Suffolk crew help flood rescue mission
AN air sea rescue crew from Suffolk has told how they have helped co-ordinate rescue efforts above flooded homes in Gloucestershire.A Sea King helicopter crew from B Flight 22 Squadron at Wattisham Airfield was in the Tewkesbury area on Friday night and Saturday morning, acting as “an eye in the sky” as the major operation got under way.
RAF air sea rescue pilots from Suffolk have told how they have helped co-ordinate rescue efforts above flooded homes in Gloucestershire.
A Sea King helicopter crew from B Flight 22 Squadron at Wattisham Airfield was in the Tewkesbury area on Friday night and Saturday morning, acting as “an eye in the sky” as the major operation got under way.
Flt Lt Douglas Larkam, the four man crew's radar operator, said: “We were on the scene co-ordinating, tasking another two helicopters where they needed to go.
“We would pass information to the nearest helicopter to incidents where rescues were needed and then later on we got more hands-on too, and were involved searching for people.
“We searched with thermal visual equipment for people who may be trapped and rescued one lady who had given birth to twins in Tewkesbury and took her to Cheltenham Hospital by helicopter.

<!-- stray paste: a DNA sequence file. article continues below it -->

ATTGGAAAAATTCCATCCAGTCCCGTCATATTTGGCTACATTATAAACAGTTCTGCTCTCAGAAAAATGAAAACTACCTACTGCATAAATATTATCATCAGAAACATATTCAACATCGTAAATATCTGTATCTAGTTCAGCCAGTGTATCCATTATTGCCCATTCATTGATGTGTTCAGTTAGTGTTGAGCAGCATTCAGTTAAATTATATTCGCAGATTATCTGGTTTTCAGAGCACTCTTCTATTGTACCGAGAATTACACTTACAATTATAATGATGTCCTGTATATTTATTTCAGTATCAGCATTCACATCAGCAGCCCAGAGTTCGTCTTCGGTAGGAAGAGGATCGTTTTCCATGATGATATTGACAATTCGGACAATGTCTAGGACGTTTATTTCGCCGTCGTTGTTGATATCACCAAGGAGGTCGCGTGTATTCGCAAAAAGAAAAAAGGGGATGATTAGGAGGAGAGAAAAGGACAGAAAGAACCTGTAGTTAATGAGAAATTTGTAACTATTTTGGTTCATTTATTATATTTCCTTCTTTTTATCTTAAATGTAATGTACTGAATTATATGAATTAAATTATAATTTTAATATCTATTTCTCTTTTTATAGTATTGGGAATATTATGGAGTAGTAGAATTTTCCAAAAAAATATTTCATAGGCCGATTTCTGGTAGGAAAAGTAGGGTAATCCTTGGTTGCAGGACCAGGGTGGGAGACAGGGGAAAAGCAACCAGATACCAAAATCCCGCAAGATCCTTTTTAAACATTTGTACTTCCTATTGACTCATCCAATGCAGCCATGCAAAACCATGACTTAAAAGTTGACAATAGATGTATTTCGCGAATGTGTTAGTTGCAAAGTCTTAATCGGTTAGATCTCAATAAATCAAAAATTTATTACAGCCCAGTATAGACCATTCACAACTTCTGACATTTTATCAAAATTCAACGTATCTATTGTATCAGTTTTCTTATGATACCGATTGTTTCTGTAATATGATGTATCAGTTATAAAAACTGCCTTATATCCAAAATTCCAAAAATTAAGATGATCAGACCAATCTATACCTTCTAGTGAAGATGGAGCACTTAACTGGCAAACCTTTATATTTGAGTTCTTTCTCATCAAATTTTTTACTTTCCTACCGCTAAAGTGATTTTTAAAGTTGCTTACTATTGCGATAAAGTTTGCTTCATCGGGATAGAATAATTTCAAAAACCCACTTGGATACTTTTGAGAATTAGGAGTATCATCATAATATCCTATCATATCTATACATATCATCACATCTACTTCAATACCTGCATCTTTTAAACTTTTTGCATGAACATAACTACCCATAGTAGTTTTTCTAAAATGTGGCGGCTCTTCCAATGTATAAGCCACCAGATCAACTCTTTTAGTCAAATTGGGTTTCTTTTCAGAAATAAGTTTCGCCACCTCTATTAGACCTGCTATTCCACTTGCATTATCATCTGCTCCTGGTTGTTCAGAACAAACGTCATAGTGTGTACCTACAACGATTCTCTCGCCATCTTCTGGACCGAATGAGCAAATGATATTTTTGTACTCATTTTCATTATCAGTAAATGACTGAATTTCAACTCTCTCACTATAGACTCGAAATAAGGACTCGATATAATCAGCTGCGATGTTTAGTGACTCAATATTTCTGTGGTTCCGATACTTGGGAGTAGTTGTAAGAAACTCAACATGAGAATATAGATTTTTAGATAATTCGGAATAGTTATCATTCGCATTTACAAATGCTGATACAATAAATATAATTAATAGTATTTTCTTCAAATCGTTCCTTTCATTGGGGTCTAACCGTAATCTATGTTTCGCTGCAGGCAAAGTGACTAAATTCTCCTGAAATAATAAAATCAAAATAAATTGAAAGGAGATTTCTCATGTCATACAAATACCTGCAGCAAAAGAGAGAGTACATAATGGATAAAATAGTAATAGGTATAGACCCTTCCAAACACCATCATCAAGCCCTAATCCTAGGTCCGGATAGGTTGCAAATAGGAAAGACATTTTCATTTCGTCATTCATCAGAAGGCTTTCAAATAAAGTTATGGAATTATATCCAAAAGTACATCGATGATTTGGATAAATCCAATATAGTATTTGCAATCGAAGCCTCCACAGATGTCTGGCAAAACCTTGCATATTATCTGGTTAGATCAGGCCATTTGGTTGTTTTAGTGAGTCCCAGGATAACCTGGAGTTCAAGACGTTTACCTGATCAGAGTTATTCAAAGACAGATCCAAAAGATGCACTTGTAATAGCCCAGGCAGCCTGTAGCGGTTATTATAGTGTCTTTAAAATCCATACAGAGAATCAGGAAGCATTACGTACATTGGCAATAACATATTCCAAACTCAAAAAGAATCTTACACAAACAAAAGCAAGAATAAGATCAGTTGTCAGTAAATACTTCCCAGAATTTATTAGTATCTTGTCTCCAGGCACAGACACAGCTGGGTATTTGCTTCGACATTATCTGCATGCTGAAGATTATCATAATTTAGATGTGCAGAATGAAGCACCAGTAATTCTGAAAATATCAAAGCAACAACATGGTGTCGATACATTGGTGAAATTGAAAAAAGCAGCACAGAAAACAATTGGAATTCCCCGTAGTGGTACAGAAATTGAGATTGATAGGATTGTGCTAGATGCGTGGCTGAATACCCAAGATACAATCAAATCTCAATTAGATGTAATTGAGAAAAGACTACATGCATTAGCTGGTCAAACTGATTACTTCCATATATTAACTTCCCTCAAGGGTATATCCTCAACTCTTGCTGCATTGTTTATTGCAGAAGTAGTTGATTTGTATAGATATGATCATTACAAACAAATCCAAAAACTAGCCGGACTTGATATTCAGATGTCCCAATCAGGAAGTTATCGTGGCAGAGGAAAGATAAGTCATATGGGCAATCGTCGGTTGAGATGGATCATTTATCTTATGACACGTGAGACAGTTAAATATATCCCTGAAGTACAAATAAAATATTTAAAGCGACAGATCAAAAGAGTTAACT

“We hovered over her house at 5am as water rushed passed people's front doors. Another helicopter took her babies who were premature to hospital. She was fine, but I don't know how the babies did - they were 20 weeks early.
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“The flooding was pretty horrific. I have seen flooding before but nothing like this in an urban area. Houses on higher land were like islands from streets only a little way away. Cars were submerged, seeing the scale of devastation was an eye-opener.”
Sea King crews remained on standby yesterday and were instructed to fit a special cargo hook to their helicopter to allow them to transport heavy items that may need to be moved around flood devastated areas.
The worst floods in modern history began to recede in Gloucestershire today as tens of thousands of homes had their power switched back on.
With river levels "slowly" falling in the early hours, emergency services managed to restore electricity to more than 48,000 houses plunged into darkness after Castlemeads Substation was deluged by the River Severn.
Temporary flood barriers had been erected around the Gloucester station, which serves half a million homes, and officers were now prioritising repairing the county's water supply.